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When a friend or family member becomes a foster parent it can be really exciting! But it’s also a time when their life is being turned upside down. You want to help but you don’t want to intrude. 

Anytime Gifts

Items that don’t expire and can be used for a variety of things are really nice to have. You don’t know the exact age, gender, or number of foster kids they will have over time and it is nice to have flexible resources for today’s need.

  • Gift Cards: Big-box retailer cards are helpful to have on hand for a family that might suddenly need to buy new clothes or toys to tide them until their clothing stipend is available. Common fast-casual restaurants or food delivery services are great too and can simplify organizing dinner when they are in a rush.
  • Photography Session: While not all foster placements are long-term, having a way to remember those times with professional photos is a great sentimental gift. You can search for local photographers that can do on-location, mini-sessions too which can feel more casual for older foster kids. (Note: Be sensitive about how “family photos” may feel to an older child. Younger children or siblings might enjoy getting their pictures taken, but older children might feel resistant to the idea. Don’t force it.)
  • Babysitting: Offering to coordinate a babysitter or to be a babysitter gives the foster parents a much needed break. Placements can happen quickly and it can be very hard to sit back and relax during all of the commotion. Getting an afternoon or night off is the fastest way for a foster parent to recharge.
  • Yard-work or House Cleaning Service: Most foster families overlook the additional responsibilities of appointments and phone calls that come with fostering. Before you know it, keeping up with housework falls off the priority list. Coordinating a service to take over these tasks frees up their the parents’ time for the things they need to do.

Supporting a New Placement

When kids are moving in there is so much going on in a foster parent’s home. Taking on coordination roles with their support system is a huge lift off the parents and lets them focus on the main thing: the kids. You can set up these networks in advance so once that phone call happens everything is ready to roll.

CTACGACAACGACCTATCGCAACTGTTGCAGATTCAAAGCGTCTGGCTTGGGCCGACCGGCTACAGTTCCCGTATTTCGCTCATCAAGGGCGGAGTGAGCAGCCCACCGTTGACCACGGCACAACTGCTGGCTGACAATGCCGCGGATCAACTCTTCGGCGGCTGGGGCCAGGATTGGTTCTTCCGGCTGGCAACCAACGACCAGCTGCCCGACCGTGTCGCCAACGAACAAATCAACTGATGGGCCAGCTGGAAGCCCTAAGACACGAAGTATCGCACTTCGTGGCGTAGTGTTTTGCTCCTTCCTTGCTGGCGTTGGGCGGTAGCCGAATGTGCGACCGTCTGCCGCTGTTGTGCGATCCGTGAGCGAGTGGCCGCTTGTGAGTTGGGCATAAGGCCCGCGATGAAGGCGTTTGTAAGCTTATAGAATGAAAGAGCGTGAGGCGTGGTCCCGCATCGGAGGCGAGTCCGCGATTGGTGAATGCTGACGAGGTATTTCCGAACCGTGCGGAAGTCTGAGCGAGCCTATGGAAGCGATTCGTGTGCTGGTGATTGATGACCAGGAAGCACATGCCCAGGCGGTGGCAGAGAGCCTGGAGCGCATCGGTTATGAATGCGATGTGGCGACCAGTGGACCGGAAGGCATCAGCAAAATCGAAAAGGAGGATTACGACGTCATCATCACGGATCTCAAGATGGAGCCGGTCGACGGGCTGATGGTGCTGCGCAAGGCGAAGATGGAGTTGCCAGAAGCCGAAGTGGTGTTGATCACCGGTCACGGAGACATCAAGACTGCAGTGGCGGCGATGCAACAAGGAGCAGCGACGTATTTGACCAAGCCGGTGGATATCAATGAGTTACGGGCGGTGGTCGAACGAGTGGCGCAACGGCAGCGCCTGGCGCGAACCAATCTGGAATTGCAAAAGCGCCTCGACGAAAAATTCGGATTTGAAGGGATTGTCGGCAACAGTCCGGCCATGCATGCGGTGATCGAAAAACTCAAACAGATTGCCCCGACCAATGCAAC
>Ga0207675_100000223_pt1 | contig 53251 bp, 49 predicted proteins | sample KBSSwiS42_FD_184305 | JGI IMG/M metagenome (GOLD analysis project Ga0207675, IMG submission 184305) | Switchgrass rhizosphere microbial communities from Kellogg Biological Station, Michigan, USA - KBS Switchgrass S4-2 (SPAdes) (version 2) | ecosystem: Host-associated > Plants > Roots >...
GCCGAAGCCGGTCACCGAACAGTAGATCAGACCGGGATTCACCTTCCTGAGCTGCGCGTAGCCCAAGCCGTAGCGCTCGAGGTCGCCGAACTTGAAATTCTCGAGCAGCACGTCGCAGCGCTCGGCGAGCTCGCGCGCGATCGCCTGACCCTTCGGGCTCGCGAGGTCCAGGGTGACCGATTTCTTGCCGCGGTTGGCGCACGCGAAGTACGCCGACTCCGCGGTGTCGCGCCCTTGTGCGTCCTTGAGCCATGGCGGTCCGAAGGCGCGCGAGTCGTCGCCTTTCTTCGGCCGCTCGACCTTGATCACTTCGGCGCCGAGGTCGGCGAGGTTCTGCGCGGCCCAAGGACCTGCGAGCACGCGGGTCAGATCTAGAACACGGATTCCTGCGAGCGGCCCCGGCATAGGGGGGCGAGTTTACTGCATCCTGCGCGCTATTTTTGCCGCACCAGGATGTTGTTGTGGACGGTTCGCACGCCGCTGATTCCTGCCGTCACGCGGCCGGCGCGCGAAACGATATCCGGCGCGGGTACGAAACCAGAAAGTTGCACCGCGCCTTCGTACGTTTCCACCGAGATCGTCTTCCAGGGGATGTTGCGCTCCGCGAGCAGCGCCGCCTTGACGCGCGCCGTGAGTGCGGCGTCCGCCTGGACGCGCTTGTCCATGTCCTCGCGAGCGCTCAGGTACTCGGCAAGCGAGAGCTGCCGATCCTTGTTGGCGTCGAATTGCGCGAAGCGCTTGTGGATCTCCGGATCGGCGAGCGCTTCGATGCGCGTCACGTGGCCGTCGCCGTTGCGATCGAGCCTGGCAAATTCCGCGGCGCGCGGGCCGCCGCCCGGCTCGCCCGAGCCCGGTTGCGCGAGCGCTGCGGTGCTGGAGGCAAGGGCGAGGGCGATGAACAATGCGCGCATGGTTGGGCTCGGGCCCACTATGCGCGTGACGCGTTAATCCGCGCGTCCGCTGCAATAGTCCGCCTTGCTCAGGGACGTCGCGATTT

• Organizing a “meal train”: Meal prep and clean-up came be a big time suck. Having a couple meals delivered each week is great. You can use the site MealTrain which is very customizable and has free options.
  • Coordinating material needs: Foster parents can’t have everything for every situation on hand in advance especially when they are open to a large age range. Having a network of people they can borrow items from based on the need really helps. Coordinating these resources for a family takes the logistical burden off of them if you can do all the pick-up and drop-offs without the foster family needing to be involved.

Specific Needs

Once the foster kids settle in there might be targeted areas the family can use help from others. Maybe the caseworker wasn’t aware of these details or maybe these are new needs for the child. If you want to pursue these options keep in mind the child’s needs and situation. If they have experienced lots of trauma or are having a hard time coping with their situation prepare yourself in advance by learning about these emotional needs. If you are directly providing this service or make sure the person you hire for this role is able to accommodate those needs.

  • Tutoring: Academics can be a major stressor for kids and having a separate adult take on this role can reduce the friction the foster parents and foster child have to navigate. An outside voice can support the encouragement the child is receiving and be a good outlet for them to release their frustrations more freely.
  • Mentoring: One-on-one relationships are great resources for kids to have and build confidence through. If you have shared experiences with the child (divorced parents, child of a parent with substance abuse, adopted or former foster child, learning disability) you could provide them an excellent sounding board and support pillar that the other adult authority figures in their life can’t relate to.
  • Translating: There likely aren’t day-to-day translating needs for the family but there could be bio-family trying to connect with the child with a language barrier. If you can provide that role to help with scheduled calls or translating written communication it can bridge a gap back to their bio-family that can be very comforting and reduce the feeling of starting over the child could have.